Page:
We got one of those stranger than fiction tenant calls yesterday afternoon.
I’ve been landlording for a long time (this month marks my 20th year) and my dad has been at it for 51 years, but we’ve never had a call quite like this one.
The tenant, who is in the process of moving out, called to say there was a major leak coming down from the upstairs bathroom into the kitchen below.
“It’s a 5 foot line and we’ve got buckets and things underneath, but we need help now,”she told me.
“Where do you think the water is coming from in the bathroom?” I asked.
“The commode, of course.”
“How do you know?”
Uh oh. We’ve had leaking toilets before but nothing of this magnitude. That commode probably took some kind of direct hit some way. I don’t think the line can suddenly break in a unit less than 25 years old for no good or bad reason.
Next question: How do you handle a situation like this?
Here are 3 tips.
1. Don’t accuse the tenant of any wrongdoing until you have the facts.
We don’t know exactly what happened, but we’ll find out just as soon as we can get our man in there to do a thorough examination. We’ll send him over there just as soon as they move completely out.
2. If you suspect you’ve got a problem tenant who is tearing your property up, get them out as quickly as possible.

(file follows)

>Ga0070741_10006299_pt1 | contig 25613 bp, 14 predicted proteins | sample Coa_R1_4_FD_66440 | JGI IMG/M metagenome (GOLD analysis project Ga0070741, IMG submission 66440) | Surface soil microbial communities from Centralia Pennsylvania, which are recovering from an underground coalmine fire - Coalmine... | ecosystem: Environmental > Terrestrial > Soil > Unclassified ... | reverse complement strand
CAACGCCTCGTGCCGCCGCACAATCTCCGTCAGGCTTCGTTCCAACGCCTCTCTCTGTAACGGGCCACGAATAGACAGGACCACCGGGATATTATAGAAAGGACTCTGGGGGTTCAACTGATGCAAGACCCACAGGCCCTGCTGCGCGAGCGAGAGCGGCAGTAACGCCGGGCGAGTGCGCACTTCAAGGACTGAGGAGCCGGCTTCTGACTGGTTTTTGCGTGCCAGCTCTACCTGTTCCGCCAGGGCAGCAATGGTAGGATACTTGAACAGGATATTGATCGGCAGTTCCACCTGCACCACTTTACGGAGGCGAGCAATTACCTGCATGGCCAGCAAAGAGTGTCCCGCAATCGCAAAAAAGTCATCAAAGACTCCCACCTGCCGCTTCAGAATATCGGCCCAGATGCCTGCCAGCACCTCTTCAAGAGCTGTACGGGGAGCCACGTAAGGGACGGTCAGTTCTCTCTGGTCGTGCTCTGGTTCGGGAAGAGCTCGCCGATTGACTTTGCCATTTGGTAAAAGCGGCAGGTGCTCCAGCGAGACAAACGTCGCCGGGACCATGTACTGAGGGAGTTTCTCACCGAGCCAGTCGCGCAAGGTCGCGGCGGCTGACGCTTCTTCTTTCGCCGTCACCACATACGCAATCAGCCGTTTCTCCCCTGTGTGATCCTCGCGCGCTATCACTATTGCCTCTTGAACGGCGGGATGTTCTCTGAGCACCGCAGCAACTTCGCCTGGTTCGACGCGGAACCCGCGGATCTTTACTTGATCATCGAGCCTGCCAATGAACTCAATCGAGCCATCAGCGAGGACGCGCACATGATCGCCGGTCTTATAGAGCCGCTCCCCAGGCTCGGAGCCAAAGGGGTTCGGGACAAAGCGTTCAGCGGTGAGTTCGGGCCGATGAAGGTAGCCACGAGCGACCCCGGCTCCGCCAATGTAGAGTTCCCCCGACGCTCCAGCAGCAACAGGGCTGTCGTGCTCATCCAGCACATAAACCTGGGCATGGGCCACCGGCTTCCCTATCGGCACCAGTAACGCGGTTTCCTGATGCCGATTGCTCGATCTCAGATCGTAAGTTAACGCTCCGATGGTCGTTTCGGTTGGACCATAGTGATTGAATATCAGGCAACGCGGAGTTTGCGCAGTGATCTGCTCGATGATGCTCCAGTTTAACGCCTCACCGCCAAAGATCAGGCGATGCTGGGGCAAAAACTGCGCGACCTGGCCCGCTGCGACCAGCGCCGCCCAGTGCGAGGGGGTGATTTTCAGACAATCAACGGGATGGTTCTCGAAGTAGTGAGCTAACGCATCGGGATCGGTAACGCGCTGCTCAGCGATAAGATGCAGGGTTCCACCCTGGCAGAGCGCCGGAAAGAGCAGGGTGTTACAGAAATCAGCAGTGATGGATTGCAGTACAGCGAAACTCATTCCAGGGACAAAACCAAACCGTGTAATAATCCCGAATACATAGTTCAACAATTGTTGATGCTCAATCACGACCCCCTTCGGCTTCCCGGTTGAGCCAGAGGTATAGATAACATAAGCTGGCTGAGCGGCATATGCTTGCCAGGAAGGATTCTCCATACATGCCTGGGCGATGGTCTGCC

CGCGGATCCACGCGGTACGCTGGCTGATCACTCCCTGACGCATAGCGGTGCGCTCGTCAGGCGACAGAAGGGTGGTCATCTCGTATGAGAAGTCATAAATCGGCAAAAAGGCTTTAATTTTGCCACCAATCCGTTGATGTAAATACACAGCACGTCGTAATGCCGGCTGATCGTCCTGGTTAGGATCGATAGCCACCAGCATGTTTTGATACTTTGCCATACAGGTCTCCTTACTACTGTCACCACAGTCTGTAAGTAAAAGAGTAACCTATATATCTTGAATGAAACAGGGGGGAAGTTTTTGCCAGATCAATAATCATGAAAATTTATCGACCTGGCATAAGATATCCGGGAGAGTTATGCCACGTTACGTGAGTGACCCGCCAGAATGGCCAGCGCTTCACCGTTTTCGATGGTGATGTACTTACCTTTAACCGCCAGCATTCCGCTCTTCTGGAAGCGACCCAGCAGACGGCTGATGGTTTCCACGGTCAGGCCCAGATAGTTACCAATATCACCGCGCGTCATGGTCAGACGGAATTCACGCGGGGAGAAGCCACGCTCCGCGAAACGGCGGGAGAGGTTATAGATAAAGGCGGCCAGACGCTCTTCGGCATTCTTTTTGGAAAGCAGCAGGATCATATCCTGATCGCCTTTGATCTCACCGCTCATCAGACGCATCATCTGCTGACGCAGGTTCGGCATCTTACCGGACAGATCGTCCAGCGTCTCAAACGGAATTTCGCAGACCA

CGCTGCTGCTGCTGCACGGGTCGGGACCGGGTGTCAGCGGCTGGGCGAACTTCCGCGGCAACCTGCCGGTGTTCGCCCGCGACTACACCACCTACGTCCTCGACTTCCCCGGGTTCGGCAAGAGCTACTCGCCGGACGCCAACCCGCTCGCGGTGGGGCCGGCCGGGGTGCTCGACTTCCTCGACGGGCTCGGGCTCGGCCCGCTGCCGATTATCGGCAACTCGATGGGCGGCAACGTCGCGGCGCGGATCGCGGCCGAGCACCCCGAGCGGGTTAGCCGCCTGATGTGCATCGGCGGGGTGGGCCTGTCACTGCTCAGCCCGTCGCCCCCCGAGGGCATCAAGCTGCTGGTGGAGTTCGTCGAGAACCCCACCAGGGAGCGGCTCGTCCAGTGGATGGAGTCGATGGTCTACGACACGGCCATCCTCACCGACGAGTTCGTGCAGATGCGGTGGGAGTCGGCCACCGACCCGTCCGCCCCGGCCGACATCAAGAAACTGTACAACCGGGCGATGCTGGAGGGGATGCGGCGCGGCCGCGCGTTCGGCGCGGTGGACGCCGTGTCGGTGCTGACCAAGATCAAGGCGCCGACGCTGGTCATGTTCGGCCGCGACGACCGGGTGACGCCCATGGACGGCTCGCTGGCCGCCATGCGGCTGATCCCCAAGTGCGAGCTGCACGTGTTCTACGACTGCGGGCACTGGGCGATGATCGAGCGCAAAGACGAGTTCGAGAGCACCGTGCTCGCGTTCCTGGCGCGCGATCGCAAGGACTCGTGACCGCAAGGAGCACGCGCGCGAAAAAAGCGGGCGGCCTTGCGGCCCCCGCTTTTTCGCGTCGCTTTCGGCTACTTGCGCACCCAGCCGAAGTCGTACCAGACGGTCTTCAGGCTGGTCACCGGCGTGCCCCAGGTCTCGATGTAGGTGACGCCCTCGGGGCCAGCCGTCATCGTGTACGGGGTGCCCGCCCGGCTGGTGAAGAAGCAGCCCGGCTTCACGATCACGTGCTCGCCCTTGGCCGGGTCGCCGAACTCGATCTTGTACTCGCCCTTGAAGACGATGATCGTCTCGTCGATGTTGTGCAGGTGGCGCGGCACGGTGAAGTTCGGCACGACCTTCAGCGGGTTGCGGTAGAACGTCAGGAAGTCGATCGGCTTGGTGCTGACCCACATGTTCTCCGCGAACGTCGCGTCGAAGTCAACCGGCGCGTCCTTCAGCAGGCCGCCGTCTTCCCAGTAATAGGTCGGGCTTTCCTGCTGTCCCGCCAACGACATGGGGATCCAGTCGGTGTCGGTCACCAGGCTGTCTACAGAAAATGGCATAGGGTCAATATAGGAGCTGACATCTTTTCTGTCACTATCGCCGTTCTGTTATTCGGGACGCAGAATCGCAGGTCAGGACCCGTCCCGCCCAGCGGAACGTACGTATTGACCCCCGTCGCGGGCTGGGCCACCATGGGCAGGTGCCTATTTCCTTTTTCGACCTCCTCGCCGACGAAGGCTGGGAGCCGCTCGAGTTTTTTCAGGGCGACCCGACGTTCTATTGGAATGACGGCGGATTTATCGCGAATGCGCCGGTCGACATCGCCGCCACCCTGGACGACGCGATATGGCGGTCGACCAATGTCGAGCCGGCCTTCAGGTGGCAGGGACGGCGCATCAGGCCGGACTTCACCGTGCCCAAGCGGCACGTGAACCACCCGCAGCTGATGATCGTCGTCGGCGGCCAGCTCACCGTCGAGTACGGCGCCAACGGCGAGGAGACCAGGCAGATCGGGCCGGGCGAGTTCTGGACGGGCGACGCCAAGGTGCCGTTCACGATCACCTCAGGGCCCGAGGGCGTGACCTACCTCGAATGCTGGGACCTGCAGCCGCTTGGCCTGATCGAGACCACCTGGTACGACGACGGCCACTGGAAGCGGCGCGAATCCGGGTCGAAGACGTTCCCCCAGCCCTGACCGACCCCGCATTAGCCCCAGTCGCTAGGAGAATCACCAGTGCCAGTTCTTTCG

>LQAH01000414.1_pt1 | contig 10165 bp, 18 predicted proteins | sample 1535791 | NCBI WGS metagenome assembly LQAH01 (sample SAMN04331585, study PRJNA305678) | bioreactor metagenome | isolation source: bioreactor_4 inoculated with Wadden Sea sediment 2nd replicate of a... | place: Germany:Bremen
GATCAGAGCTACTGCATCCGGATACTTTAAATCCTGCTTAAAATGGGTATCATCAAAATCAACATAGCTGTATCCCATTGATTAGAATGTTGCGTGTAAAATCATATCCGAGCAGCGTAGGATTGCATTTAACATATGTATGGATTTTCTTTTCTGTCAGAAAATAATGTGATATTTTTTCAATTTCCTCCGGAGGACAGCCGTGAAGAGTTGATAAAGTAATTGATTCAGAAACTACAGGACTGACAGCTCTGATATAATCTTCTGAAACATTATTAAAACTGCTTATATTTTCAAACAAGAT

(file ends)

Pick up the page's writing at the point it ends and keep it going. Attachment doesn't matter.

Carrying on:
Of course this is easier said than done, but it should be a goal. Don’t allow a bad situation to grow worse. Be pro-active and do something about it – now.
Do the $300 Move-Out Special where you pay them to move, if you have to. If you dangle some cash in front of a bad tenant instead of arguing with them, you’ll probably get them out much sooner. Never allow a destructive tenant to stay and do more damage.
Since these tenants are moving anyway, that’s a mute point for us this time. They’ll be out by the weekend.
3. Keep your head, and gather the facts
Even if you know something strange was done to the toilet and you’ve got the facts, remember you have their deposit. The ball is really in your court and that is why we collect deposits in the first place.
I’ve discovered the person with the facts who can make the best case, usually wins. At least they do on T.V. I think that is probably true with real courts also. Keep meticulous records. Take pictures. Get everything together and keep their deposit, if you need to.
If the tenant tries to contest the fact that you’ve kept their deposit, you’ve got the facts to back yourself up.
In summary, every now and then you’ll probably get a tenant who will do damage to your properties. Be prepared ahead of time to just deal with it. If the tenant destroys, the tenant must pay for that destruction. Make sure your lease spells it all out and protects you and your property. Then keep the tenant’s deposit.
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